I am trained as a political scientist (Ph.D. Queen’s University). For the last several years I have had a keen interest in events in Latin America and the Caribbean making it one of my research areas. For the last two years, I have been an assistant professor in the Department of International Development Studies at Trent University, in Peterborough, Ontario. So with that background, I have developed somewhat of an appreciation for the situation in Latin America and the Caribbean.

However, it does not take an extensive academic background to know that there are issues of human rights to be studied in Latin America and the Caribbean. Many of my first year students in the large introductory development studies class at Trent University – who at the age of 18 do not, of course, have an extensive academic background – are quite aware of human rights issues in Latin America and the Caribbean. What is surprising to me, and would be surprising to them, is your choice of country. Surely the issue in 2010 in terms of human rights in Latin America and the Caribbean is not the Bolivarian Republic of Venezuela, but rather its neighbour, Colombia.

I urge you to study the 2009 edition of the “Annual survey of violations of trade union rights.” What you will read in the section on Colombia should give you chills. In 2008 alone, 49 trade unionists were assassinated “of whom 16 were trade union leaders, 45 were men and four were women. Attacks, disappearances and death threats continued.”[1]

Imagine the outcry in Canada if even one trade union leader had been assassinated in 2008. It would dominate the pages of the press. Were there to be 16 union leaders assassinated and 33 others, that outcry would be massive indeed. The truly horrifying aspect of this, however, is that this is by no means a one-year phenomenon. In 2007, there were 39 such assassinations so that “Colombia remained the most dangerous country in the world for trade unionists.”[2] In 2006 there were “78 trade unionists murdered during the year.”[3] This is in fact a very old story – a long-standing, and quite well-documented story about a terrible situation confronting one of the most basic of all human rights – the right of workers to freely associate and collectively organize.

There is another reason why, in 2010, it is surprising to focus a human rights lens on the Bolivarian Republic of Venezuela rather than on Colombia. The Government of Canada is embarking on bilateral trade negotiations with a number of countries in Latin America and the Caribbean. There is no indication that the Bolivarian Republic of Venezuela has been selected as one of these countries. However, as is also well known to my first year students at Trent University, Colombia is one such country. I read from a Government of Canada web site that on March 10, 2010, “the Government of Canada tabled legislation to implement the Canada-Colombia Free Trade Labour Cooperation and Environment Agreements.”[4] Surely the name itself – given the facts outlined above – should demand an urgent investigation into the human rights situation in Colombia. This is not just being called a trade agreement but a “Labour Cooperation” agreement. The Government of Canada is entering into a cooperative relationship with a country, on the issue of labour, when that country is widely seen as having the most anti-labour environment in the entire world.

In a certain sense, my brief to your committee should end here. My one point to you is that you have the wrong area of inquiry, that given Canada’s policy orientation towards Colombia, the focus in terms of human rights needs to be Colombia and not the Bolivarian Republic of Venezuela, and that were you to spend any time engaging in such an inquiry, it would immediately call into question the ethical, moral, and political problems in intensifying collaboration with the Government of Colombia.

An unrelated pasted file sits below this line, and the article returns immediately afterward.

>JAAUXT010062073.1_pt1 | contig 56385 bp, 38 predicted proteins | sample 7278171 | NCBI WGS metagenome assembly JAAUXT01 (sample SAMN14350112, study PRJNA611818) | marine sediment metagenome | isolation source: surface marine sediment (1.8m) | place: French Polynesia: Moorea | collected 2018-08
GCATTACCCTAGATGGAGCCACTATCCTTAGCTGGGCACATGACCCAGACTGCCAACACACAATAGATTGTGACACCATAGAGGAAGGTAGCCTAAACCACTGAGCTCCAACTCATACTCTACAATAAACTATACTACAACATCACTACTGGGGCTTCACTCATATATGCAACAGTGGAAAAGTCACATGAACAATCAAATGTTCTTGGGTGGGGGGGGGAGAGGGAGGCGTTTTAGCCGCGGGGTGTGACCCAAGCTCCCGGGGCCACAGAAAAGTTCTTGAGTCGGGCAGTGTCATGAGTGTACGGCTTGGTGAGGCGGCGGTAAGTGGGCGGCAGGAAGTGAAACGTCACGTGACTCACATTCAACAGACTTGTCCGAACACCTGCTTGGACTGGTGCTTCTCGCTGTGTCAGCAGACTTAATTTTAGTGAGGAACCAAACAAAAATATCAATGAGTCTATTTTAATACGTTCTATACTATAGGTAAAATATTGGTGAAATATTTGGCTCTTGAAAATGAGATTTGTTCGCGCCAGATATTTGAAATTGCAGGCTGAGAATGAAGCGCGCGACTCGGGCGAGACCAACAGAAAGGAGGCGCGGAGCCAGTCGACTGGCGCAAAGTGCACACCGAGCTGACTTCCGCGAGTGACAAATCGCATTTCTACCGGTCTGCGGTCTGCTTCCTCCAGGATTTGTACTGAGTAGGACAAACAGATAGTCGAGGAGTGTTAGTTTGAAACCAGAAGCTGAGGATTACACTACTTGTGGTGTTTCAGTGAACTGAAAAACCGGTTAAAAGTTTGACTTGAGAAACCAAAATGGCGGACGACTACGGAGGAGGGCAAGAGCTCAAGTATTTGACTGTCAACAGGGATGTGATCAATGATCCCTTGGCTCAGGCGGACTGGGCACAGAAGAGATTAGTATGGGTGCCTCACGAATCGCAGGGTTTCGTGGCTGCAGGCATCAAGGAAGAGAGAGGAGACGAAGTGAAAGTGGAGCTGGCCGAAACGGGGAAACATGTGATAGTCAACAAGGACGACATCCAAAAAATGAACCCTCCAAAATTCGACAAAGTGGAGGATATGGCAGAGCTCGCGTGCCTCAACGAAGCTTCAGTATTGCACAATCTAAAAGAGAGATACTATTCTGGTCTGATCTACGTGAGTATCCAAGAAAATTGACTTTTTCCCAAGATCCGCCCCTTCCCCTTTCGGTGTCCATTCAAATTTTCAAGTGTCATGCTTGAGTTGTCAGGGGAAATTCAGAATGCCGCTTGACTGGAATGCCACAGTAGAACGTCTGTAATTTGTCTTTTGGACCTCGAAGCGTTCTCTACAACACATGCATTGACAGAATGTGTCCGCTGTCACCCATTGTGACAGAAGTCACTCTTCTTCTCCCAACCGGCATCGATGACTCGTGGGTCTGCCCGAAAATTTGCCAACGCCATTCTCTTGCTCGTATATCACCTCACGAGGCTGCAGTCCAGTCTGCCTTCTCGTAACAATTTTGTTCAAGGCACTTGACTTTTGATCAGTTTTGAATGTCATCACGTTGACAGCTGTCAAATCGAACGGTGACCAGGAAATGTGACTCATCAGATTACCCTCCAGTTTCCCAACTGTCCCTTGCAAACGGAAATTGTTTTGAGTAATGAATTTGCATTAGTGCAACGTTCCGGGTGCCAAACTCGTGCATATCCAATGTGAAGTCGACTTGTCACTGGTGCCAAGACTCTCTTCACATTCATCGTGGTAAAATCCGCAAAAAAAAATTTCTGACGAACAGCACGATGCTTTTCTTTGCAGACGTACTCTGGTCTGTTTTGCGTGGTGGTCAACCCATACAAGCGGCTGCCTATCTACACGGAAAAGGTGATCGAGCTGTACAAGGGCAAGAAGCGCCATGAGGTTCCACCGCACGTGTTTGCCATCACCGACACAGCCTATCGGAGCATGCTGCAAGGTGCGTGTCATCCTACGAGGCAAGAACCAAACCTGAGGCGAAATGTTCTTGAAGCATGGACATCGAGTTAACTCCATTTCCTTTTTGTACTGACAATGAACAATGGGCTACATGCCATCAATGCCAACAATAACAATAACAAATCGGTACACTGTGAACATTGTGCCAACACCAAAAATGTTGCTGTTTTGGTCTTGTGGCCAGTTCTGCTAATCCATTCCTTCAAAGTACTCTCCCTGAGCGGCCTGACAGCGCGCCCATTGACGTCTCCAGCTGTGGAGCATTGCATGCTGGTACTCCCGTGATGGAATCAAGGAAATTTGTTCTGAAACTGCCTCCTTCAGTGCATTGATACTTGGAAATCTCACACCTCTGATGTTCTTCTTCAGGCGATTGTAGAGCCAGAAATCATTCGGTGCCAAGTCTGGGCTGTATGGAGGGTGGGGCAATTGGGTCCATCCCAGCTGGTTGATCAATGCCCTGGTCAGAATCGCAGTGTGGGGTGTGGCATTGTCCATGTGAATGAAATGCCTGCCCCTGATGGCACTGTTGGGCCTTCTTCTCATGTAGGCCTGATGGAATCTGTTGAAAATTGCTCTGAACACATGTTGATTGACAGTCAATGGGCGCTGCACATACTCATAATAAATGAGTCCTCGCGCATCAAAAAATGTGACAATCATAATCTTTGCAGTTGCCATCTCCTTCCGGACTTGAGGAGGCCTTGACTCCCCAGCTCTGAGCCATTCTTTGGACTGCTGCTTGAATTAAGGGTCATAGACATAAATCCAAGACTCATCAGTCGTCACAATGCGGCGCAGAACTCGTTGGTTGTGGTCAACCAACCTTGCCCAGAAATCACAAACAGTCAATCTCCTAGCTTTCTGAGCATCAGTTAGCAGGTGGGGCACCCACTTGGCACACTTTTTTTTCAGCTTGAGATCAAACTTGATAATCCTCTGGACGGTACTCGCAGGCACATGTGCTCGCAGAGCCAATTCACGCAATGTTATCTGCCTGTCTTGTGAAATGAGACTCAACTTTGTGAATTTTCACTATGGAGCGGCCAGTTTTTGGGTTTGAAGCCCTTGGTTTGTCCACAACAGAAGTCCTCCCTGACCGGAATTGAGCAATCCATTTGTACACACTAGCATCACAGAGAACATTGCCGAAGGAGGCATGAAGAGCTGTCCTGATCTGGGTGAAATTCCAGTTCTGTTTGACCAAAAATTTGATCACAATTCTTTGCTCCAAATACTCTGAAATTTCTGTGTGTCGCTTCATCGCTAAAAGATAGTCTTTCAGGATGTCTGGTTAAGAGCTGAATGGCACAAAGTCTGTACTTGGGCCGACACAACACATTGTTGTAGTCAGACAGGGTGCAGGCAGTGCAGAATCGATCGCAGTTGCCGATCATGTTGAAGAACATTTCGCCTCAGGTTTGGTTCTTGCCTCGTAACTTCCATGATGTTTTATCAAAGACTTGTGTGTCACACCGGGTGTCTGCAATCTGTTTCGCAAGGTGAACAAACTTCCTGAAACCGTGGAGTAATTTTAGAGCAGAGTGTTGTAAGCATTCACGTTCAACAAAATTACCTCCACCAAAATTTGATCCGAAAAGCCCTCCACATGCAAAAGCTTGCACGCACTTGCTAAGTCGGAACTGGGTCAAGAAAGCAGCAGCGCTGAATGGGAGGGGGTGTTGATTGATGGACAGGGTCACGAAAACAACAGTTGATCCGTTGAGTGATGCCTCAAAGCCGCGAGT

However, as a political scientist, it is incumbent on me to open up one more issue for you to consider. You will all be well aware that no political action takes place in a vacuum. Understanding the context is something that I urge all of my students to attempt, no matter what their choice of essay topic. A reasonable thesis for one such student essay might be to suggest that it is precisely the context outlined above – the push for a bilateral trade, labour and environmental agreement with a government widely known for its terrible human rights record – that might impel a Canadian government to focus on another country, any other country, in order to “change the channel.” If we announce to the people of Canada that in 2010 human rights in Latin America and the Caribbean is to be our subject, and that in this year, the key country to study is the Bolivarian Republic of Venezuela, then it might have the political effect of focusing attention away from what is really going on – an intensification of Canadian involvement with a very suspect regime in Colombia.

There might, however, be one benefit from such an exercise. An intensive focus on the Bolivarian Republic of Venezuela is long overdue. The situation in that country, as in the rest of Latin America and the Caribbean, is exceedingly difficult. President Hugo Chávez Frias inherited an economy and society, severely damaged by long years of interference by International Financial Institutions (IFIs), institiutions in which Canada plays a leading role. Undoing the damage caused, in part, by the irresponsible Structural Adjustment Programmes of the IMF and the World Bank has been an enormous challenge, not just for President Chávez, but for political leaders all through Latin America and the Caribbean. The societal disruption caused by years of structural adjustment throughout Latin America, has contributed to an environment where human rights abuses do intensify. There is no more fertile ground for human rights abuses than the chaos created by economic decline and societal instability.

What needs to be soberly confronted by policy makers in Canada, is that the antidote to this economic decline and societal instability is – not to give legitimacy to regressive regimes such as the one in Colombia – but to do as has been done in the Bolivarian Republic of Venezuela, in the little country of Bolivia, and elsewhere – and resist the policy prescriptions of the IFIs, and to insist that the way forward in Latin America and the Caribbean is for sovereign development, controlled by the peoples of the region, not by distant institutions based in the Global North.